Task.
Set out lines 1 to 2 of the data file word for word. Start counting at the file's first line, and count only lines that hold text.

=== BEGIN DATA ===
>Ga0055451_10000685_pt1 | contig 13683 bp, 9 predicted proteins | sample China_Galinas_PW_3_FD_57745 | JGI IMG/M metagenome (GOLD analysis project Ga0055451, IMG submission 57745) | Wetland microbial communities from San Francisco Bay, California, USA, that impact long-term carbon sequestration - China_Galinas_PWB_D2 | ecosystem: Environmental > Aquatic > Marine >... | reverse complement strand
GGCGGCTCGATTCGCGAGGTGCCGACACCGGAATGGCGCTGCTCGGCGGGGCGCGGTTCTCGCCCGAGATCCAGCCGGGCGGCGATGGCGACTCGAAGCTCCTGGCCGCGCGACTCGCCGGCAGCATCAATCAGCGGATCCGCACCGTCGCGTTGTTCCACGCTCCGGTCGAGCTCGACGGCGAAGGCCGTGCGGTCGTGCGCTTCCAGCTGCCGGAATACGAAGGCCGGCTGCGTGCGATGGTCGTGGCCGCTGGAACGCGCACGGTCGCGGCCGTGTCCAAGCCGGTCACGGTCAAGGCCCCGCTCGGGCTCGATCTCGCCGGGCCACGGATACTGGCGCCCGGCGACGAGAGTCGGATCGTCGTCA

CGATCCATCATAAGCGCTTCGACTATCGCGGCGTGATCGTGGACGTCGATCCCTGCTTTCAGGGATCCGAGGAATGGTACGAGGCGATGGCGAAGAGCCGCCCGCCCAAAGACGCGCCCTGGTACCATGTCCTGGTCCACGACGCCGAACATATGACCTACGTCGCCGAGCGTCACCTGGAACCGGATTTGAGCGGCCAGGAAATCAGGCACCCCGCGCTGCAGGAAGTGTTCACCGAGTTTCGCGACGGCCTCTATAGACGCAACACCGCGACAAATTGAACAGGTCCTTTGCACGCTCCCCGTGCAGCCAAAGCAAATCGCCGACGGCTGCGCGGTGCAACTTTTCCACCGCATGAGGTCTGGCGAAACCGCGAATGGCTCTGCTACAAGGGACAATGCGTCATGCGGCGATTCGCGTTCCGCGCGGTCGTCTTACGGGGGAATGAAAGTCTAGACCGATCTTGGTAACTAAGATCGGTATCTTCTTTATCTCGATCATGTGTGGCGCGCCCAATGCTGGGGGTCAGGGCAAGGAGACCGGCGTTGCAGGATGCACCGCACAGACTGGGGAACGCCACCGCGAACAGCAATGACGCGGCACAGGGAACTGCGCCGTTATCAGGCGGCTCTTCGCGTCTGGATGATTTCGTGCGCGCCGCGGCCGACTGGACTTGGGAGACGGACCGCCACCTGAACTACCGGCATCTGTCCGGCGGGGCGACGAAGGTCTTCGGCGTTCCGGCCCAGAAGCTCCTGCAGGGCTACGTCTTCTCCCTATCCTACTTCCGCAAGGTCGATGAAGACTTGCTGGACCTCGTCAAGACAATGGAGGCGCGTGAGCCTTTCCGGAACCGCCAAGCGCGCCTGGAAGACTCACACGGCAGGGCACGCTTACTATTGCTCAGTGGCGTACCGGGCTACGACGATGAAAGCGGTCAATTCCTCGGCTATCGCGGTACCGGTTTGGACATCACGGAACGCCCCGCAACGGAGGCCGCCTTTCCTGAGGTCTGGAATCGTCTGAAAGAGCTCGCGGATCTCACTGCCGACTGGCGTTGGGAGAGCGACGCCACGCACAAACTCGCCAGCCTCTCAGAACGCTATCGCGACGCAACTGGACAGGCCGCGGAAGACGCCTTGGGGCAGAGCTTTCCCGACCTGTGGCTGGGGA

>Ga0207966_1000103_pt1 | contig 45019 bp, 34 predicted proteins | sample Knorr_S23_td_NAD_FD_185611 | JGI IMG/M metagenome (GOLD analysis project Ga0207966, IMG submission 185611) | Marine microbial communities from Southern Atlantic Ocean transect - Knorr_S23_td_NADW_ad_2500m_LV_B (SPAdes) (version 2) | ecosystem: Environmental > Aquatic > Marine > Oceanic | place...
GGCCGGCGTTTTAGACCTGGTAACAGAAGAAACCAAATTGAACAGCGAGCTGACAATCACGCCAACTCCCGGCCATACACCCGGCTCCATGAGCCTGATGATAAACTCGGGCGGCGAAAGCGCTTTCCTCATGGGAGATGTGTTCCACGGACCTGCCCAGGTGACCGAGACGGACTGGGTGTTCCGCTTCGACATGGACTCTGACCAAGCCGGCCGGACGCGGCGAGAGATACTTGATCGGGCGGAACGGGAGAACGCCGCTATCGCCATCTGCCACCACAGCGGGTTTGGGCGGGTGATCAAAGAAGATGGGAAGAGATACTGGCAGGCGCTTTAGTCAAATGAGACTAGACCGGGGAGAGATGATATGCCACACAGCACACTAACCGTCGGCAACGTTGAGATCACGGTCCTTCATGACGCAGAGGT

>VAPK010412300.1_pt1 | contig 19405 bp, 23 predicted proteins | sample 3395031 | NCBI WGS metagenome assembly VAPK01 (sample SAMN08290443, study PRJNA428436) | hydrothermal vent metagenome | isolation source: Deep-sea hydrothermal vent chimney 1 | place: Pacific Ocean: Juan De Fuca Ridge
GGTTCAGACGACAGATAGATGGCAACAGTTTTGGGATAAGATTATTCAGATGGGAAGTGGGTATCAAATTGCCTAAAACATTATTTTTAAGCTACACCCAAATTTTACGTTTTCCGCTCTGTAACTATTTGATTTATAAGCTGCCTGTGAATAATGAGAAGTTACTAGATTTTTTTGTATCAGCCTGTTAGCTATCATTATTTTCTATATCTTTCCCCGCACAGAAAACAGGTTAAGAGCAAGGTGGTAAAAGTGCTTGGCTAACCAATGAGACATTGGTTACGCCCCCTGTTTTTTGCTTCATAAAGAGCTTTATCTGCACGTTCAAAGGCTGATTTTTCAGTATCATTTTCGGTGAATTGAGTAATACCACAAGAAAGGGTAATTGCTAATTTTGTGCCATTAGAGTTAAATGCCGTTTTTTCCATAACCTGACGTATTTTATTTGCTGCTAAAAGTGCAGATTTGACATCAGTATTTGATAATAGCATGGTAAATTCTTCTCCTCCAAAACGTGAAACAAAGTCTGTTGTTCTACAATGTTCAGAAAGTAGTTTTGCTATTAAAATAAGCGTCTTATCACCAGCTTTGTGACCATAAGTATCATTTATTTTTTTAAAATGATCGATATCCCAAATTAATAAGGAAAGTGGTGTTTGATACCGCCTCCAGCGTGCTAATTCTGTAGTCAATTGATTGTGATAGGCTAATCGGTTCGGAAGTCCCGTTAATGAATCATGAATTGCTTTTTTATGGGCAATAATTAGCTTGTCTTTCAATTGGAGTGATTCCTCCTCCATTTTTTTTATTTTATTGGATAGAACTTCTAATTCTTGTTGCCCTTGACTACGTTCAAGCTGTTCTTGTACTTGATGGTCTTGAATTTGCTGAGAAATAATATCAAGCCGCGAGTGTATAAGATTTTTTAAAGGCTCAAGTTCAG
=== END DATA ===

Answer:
>Ga0055451_10000685_pt1 | contig 13683 bp, 9 predicted proteins | sample China_Galinas_PW_3_FD_57745 | JGI IMG/M metagenome (GOLD analysis project Ga0055451, IMG submission 57745) | Wetland microbial communities from San Francisco Bay, California, USA, that impact long-term carbon sequestration - China_Galinas_PWB_D2 | ecosystem: Environmental > Aquatic > Marine >... | reverse complement strand
GGCGGCTCGATTCGCGAGGTGCCGACACCGGAATGGCGCTGCTCGGCGGGGCGCGGTTCTCGCCCGAGATCCAGCCGGGCGGCGATGGCGACTCGAAGCTCCTGGCCGCGCGACTCGCCGGCAGCATCAATCAGCGGATCCGCACCGTCGCGTTGTTCCACGCTCCGGTCGAGCTCGACGGCGAAGGCCGTGCGGTCGTGCGCTTCCAGCTGCCGGAATACGAAGGCCGGCTGCGTGCGATGGTCGTGGCCGCTGGAACGCGCACGGTCGCGGCCGTGTCCAAGCCGGTCACGGTCAAGGCCCCGCTCGGGCTCGATCTCGCCGGGCCACGGATACTGGCGCCCGGCGACGAGAGTCGGATCGTCGTCA